Your behaviour might change and you might:
- not be able to sleep- or the opposite, sleeping too much
- experience a loss of appetite – or on the other hand comfort eating or eating too much
- have problems concentrating
- not be able to enjoy the things that used to be fun
- become withdrawn, shut down
If you notice that you have been feeling low for weeks at a time and it doesn’t seem to go away or even gets worse, you don’t have to through this by yourself. Talking to someone you can trust might make a big difference to how you feel.
You can also talk to your doctor who will discuss the different options for you. This might include medication. This is not always appropriate for everyone, and is not the only option. There are also “talking therapies” which can be very effective.
Centre 33 offers someone to talk to in confidence about how you feel. You will be listened to, taken seriously, and not judged.
What are eating disorders?
Eating disorders are mental illnesses affecting people of all ages, genders, ethnicities and backgrounds. Eating disorders are not all about food itself, but about feelings. When things feel tough, the way the person treats food may make them feel more able to cope, or may make them feel in control.
There are different types of eating disorders:
When a person has Anorexia Nervosa they limit and reduce food or stop eating. They can use laxatives or over exercise in order to have an unhealthy weight (their weight is much less than it should be).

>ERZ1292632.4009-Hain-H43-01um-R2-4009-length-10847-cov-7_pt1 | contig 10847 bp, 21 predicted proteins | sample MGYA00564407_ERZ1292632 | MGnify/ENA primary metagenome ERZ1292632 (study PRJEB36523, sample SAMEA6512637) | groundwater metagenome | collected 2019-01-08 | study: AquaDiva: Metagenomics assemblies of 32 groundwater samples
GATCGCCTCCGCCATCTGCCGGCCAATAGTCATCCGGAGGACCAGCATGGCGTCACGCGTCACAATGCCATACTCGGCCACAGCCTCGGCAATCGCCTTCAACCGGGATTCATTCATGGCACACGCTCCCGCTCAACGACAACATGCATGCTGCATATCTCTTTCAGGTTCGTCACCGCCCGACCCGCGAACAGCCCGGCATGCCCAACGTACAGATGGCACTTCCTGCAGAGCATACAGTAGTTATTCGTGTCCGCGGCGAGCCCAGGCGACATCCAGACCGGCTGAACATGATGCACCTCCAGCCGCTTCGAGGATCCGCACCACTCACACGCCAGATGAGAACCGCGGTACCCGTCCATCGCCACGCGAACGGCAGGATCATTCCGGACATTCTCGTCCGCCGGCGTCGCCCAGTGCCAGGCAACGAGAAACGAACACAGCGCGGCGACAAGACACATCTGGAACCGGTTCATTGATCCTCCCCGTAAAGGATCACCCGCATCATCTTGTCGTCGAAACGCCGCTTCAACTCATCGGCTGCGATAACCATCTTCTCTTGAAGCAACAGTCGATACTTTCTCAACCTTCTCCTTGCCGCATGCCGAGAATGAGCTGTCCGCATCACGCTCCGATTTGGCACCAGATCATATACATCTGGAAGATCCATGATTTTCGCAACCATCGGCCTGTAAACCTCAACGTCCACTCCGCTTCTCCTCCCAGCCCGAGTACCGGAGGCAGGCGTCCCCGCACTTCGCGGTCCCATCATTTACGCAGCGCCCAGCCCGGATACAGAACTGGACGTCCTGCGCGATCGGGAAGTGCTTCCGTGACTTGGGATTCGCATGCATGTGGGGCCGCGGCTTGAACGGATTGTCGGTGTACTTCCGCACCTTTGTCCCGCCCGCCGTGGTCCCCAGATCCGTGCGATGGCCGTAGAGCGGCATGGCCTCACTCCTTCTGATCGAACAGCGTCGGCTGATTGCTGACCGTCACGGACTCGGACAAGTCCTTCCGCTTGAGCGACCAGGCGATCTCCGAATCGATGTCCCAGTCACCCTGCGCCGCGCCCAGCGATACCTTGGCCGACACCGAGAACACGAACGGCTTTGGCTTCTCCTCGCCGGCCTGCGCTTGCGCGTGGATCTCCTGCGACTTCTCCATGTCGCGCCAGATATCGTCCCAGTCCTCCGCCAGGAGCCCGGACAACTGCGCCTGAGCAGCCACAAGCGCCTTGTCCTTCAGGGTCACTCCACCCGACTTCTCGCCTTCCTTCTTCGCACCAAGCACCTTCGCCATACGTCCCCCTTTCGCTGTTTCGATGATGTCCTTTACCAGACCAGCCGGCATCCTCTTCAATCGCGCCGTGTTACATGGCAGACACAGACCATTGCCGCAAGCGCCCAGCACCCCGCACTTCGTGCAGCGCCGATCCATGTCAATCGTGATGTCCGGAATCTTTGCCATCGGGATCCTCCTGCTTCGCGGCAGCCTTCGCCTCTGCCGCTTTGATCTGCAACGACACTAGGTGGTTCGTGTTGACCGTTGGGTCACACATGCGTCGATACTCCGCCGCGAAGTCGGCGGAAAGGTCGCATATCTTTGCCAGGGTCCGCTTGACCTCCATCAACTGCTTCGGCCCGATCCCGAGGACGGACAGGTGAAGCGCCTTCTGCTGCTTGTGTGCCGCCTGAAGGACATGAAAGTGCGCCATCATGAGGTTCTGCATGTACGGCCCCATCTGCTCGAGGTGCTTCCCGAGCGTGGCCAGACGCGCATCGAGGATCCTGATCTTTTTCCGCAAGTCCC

When a person has Bulimia Nervosa they are usually overeating in one moment (binge) and then they try to get rid of the food they ate by making themselves sick or using laxatives and exercise excessively. Between binges they could starve themselves. Their weight keeps the same or they alternate between being overweight and underweight.
When a person has Binge Eating Disorder they eat large amounts of food compulsively, and usually unhealthy food. Their weight usually increases.
All types of eating disorders have a negative impact on your body and health. Eating disorders are difficult to manage on your own but you can ask for support. An eating disorder is never the fault of the person experiencing it, and anyone who has an eating disorder deserves fast, compassionate support to help them get better.
provides helplines for people of all ages, offering support and information about eating disorders no matter where you are in your journey. Helplines are free to call from all phones.